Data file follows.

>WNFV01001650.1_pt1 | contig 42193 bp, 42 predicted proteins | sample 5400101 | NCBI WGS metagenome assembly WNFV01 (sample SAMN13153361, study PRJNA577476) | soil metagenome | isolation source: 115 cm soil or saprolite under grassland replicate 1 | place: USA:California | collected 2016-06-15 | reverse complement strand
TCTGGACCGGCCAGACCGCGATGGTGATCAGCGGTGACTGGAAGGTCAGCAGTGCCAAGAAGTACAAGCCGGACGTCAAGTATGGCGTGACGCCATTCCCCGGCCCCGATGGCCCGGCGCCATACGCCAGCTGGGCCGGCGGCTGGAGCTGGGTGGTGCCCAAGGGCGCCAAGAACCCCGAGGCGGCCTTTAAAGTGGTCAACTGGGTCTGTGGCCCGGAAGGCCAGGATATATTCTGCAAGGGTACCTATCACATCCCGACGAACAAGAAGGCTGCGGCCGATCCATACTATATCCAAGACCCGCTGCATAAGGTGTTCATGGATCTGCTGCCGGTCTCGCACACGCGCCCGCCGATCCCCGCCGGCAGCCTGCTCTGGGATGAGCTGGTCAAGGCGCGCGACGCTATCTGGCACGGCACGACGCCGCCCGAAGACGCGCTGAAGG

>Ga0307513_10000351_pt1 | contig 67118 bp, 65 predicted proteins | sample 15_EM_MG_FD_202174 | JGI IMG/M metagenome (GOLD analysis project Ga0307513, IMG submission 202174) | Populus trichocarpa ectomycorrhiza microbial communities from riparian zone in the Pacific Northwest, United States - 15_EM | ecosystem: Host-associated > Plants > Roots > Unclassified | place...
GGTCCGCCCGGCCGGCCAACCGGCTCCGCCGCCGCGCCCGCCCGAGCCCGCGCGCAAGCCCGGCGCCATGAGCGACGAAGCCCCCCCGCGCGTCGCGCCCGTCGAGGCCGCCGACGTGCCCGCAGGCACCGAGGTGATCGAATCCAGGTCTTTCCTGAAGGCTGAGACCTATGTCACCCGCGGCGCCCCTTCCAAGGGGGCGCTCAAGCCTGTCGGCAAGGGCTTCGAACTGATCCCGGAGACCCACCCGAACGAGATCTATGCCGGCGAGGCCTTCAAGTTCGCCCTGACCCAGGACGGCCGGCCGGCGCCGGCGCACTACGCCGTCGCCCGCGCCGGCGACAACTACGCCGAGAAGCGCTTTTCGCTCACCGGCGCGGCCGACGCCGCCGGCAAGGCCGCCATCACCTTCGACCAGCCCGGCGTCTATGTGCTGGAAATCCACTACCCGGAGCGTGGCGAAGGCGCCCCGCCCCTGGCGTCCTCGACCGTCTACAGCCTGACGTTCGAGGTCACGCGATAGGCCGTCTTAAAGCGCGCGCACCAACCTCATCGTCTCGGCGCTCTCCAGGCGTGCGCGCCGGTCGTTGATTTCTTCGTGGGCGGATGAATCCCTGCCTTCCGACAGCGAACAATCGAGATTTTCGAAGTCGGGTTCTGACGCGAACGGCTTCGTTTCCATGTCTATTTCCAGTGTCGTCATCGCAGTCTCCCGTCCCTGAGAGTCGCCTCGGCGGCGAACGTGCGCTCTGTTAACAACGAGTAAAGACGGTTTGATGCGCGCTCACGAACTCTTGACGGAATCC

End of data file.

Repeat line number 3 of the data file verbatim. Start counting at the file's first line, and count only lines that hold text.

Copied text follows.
>Ga0307513_10000351_pt1 | contig 67118 bp, 65 predicted proteins | sample 15_EM_MG_FD_202174 | JGI IMG/M metagenome (GOLD analysis project Ga0307513, IMG submission 202174) | Populus trichocarpa ectomycorrhiza microbial communities from riparian zone in the Pacific Northwest, United States - 15_EM | ecosystem: Host-associated > Plants > Roots > Unclassified | place...